February 17, 2018
It is difficult to believe that a holiday as seemingly benign as St. Valentine's Day could arouse hatred, but it does. This dubious but nice Catholic holiday commemorates an early saint who provided dowry money to deserving but poor girls. But when romantic love (choosing one's spouse) became the norm in the 18th century Western world, this holiday morphed into one of courtship. Young people sent sweet and often anonymous messages or cards to the object of their affection. This practice has never been without enemies, even in our culture, but today it has suffered the hostility of quite a few countries whose religions and customs forbid choice in marriage.
In 1998, Valentine's day was banned in Hillsborough NJ schools because the holiday was named after St. Valentine and is therefore "religious." They substituted "Special Person Day" for Valentine's Day. This nonsense has since faded and they are once more letting nine-year-olds with crushes send the traditional cards.
In 2000, a coalition of 76 organizations petitioned the FDA to permit morning-after pills to be sold over the counter in pharmacies because of the fear of too much Valentine's Day sexual activity resulting in unplanned pregnancies. This offended those conservative religious groups who oppose abortion.
In 2001, fundamentalist Hindus ordered activists to disrupt Valentine's Day, rampaging against gift shops, burning cards, and disrupting festivities. "Down with Valentine's Day! We will not allow our culture to be polluted. Long live Hindu culture!" they shouted. How dare young people love each other? Marriage is a family affair.
Simultaneously in Malaysia, religious police carried out raids throughout the country. Sixty couples who were found kissing or cuddling were ordered to go for counseling. Altogether, 208 couples were arrested and punished. This time, it was fundamentalist Islam calling the shots.
Valentine's Day has gained popularity in recent years in Pakistan, where Pakistani youths use the symbolic day to exchange cards, chocolates and gifts with their loved ones. But public displays of affection and love are not allowed in the largely conservative society that considers such acts violations of Islam and Pakistani culture.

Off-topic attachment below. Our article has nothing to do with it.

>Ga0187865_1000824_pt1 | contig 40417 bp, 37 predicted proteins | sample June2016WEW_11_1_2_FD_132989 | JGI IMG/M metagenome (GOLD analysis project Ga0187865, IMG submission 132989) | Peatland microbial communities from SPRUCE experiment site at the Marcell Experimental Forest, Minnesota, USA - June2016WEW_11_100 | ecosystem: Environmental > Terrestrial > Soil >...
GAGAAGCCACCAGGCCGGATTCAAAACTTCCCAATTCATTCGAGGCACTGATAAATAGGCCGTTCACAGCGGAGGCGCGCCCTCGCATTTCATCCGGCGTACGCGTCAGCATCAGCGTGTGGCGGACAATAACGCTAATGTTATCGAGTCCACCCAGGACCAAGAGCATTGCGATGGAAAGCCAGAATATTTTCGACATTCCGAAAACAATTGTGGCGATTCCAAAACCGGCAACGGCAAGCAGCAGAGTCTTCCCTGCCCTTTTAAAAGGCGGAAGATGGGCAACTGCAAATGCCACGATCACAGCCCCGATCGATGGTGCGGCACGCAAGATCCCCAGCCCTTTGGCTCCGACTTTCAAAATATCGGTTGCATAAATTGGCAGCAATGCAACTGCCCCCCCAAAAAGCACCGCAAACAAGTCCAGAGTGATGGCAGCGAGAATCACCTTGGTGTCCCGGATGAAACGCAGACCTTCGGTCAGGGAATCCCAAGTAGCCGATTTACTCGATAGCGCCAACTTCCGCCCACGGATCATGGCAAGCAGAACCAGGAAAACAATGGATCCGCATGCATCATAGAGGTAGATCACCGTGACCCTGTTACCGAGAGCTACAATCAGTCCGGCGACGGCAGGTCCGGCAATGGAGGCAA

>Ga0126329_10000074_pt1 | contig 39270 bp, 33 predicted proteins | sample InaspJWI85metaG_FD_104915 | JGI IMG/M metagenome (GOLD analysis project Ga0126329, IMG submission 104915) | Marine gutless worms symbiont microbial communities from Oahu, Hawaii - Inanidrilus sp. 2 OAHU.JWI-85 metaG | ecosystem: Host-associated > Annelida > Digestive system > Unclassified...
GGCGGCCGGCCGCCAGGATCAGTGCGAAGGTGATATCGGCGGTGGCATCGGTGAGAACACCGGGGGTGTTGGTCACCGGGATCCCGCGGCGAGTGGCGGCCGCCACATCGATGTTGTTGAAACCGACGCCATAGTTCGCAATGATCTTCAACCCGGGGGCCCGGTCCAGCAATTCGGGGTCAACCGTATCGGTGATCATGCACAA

Now Pakistan, always a model of religious fanaticism, has weighed in to outlaw the celebration of this romantic holiday because it is popular among the secular young. In order to comply with the court ruling, Pakistan's Electronic Media Regulatory Authority (PEMRA) last week sent out instructions to its TV and radio licensees to remind them of the ban.
"Respondents are directed to ensure that nothing about the celebrations of Valentine's Day and its promotion is spread on the Electronic and Print media," PEMRA's directive stated. "No event shall be held on an official level and at any public place. PEMRA is directed to ensure that all the TV channels shall stop the promotion of Valentine's Day forthwith." Religious thugs reinforced this ban.
For a country with such a wretched economy, this seems to be a strange thing to do when more than 60 per cent of the population is under 30, and this popular holiday was responsible for a boost in sales of flowers and candy.
Saleema Hashmi, a Lahore-based artist and renowned educator, expressed her frustration with a system that focuses on "irrelevant issues," rather than making decisions on issues that really impact society and the country.
"Don't our courts have better things to do instead of passing rulings on celebrating a mere romantic day?" she asked. "I do not understand how celebrating or denouncing Valentine's Day can impact our religion, traditions, social or cultural norms."
She added, "If we do not agree that girls and boys can enjoy their right of expressing love, then ?we need to revisit our thinking patterns and accept the reality."
Unfortunately, there is a commonality among all fundamentalist religions, not just Hinduism or Islam. The hot button issue is women having choices. Women should not be courted, they believe. They should be told what to do and whom to marry by their menfolk. But these tyrants are like King Canute, trying to hold back the tide (of freedom). They cannot win this one.
Dr. Laina Farhat-Holzman is a historian, lecturer, and author of God's Law or Man's Law. You may contact her at Lfarhat102@aol.com or www.globalthink.net.